Hyperloop One unveils its Vision for India through a revolutionary transportation concept

New Delhi, 28 February 2017: An ambitious project to build an integrated structure to move passengers and cargo from point to point at speeds upto 1200 kms an hour has been underway since the past couple of years. It’s called Hyperloop One, and it is envisioned to be on-demand, energy efficient and safe. Based on an idea by the extraordinary Elon Musk, who can bring seemingly impossible concepts to life, this project could potentially reinvent transportation as we know it. Think of it as physical broadband – where instead of data, people and goods move at exceptionally high speeds. The technology involves magnetic levitation with passenger or cargo pods within a transporter, travelling through low-pressure tubes at extremely high speeds.

Although far from being a reality yet, the project had its first successful public demonstration of the propulsion motor in May 2016. The company is now working in tandem with global partners, governments and investors to develop the world’s first Hyperloop, and is on track to run the first full-system test in Nevada in 2017.

India is on the agenda too, and based on a feasibility study of markets and potential routes later this year, the LA-based company will decide on its future course of action. Currently, the plans are to integrate with India’s existing transport network with reliable, clean and on-demand autonomous transport, connecting major cities at faster-than-airline speeds. When it happens, people could live and work in different cities without relocating, goods can swiftly move along industrial corridors and port cities can be decongested.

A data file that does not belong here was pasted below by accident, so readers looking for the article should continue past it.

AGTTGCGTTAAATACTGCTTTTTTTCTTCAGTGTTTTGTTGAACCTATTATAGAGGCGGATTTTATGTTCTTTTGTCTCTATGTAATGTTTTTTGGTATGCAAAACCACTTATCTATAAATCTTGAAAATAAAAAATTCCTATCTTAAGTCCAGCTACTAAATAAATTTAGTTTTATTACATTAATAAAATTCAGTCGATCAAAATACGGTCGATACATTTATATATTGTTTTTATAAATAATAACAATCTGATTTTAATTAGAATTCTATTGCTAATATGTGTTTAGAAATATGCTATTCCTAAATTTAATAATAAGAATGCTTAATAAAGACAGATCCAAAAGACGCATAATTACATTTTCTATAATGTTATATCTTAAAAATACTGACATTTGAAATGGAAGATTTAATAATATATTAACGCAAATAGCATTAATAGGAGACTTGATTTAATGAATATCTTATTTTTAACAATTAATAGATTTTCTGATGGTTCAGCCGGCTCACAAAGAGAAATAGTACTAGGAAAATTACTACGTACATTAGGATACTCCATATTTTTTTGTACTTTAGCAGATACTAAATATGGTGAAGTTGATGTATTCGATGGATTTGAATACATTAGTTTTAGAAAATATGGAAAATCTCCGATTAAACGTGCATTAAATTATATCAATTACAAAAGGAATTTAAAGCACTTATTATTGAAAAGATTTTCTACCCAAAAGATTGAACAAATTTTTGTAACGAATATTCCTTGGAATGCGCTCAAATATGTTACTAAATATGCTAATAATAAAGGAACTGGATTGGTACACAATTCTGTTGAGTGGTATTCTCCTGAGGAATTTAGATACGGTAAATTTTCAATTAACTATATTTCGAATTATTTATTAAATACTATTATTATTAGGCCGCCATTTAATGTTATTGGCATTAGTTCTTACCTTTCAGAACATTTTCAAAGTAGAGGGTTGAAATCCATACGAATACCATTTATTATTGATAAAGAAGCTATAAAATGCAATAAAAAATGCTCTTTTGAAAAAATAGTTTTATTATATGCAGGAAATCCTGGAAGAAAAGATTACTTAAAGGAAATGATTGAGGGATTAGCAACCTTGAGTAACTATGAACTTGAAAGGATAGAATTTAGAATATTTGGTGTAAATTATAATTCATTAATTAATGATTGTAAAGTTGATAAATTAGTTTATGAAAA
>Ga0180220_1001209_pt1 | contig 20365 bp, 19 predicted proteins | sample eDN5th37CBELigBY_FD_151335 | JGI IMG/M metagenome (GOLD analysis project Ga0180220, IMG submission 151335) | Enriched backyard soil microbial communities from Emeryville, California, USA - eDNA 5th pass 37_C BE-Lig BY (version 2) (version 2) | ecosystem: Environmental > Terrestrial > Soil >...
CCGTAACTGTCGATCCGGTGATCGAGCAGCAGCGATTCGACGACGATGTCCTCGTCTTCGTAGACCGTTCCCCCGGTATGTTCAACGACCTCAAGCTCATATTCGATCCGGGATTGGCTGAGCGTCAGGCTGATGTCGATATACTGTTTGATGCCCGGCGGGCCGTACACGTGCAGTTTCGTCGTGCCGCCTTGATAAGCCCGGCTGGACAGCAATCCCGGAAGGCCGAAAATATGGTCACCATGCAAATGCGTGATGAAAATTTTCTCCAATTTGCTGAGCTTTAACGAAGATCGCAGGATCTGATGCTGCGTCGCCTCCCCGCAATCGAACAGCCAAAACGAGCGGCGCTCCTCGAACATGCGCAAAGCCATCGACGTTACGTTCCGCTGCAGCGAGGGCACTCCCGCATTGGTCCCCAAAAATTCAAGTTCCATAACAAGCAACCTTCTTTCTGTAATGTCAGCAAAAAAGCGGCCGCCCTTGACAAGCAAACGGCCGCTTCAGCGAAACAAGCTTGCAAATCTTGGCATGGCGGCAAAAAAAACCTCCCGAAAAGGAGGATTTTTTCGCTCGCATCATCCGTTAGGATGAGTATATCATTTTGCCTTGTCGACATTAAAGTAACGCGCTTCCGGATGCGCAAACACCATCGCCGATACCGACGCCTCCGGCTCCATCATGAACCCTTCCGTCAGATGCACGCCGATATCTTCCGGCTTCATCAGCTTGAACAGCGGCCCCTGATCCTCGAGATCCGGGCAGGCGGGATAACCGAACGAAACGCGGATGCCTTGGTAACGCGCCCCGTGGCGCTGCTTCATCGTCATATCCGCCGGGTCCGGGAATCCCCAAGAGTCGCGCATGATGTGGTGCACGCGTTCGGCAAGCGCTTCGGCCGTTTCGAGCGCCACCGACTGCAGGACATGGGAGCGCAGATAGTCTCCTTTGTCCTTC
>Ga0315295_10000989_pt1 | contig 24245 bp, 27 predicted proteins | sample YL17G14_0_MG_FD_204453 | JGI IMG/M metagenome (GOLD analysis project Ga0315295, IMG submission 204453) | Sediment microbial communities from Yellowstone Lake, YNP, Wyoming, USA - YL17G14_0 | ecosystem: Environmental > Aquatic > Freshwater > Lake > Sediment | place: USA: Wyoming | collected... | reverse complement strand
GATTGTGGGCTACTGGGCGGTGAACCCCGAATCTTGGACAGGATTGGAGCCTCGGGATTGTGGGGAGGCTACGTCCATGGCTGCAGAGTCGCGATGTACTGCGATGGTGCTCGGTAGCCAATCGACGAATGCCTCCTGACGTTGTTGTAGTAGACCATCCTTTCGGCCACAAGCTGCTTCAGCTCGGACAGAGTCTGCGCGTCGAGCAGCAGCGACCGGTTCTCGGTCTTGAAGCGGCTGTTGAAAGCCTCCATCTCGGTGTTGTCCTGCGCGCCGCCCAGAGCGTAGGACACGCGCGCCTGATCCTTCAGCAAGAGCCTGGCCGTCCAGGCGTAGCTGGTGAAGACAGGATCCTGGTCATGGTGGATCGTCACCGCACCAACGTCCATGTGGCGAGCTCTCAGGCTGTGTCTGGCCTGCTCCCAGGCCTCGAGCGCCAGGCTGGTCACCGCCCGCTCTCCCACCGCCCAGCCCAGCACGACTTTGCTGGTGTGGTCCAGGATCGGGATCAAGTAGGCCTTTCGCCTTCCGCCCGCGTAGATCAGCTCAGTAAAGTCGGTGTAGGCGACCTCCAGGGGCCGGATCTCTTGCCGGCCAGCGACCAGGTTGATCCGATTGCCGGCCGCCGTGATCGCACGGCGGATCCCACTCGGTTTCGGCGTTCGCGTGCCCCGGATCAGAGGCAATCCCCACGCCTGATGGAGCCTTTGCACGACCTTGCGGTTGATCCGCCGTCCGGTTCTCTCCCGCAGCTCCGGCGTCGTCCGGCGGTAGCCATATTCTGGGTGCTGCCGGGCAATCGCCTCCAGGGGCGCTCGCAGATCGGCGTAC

The entire system is electric and can substantially ease the pressure on existing infrastructure and the environment, making it both financially and environmentally sustainable. The company is already working with governments around the world on passenger and freight projects, and is hopeful to begin work on the India leg soon. In line with initiatives such as ‘Make In India’ and ‘Digital India’, it would locally source material and manufacture components here, deploying local talent.

The company hopes that India will be an early adopter, and five routes are under consideration:
– Bengaluru-to-Chennai: 334 km in 20 minutes. Meeting the demand of a passenger and freight super-corridor growing at 15% a year.
– Bengaluru-to-Thiruvananthapuram: 736 km in 41 minutes. Connects two major ports in southern India with population centres of Coimbatore and Kochi.
– Delhi-to-Mumbai via Jaipur and Indore: 1,317 km in 55 minutes. Freight and passengers. Connects two megacities and creates seaport access for landlocked intermediary cities in the interior.
– Mumbai-to-Chennai via Bengaluru: 1,102 km. 50 minutes. Phased development for freight and passengers. Boosts capacity at ports of Mumbai and Chennai, creates a Suez Canal-like link between India’s coasts.
– Bengaluru to Chennai: 334 km in 20 minutes. Meeting the demand of a passenger and freight super-corridor growing at 15% a year. Connects with major airports.

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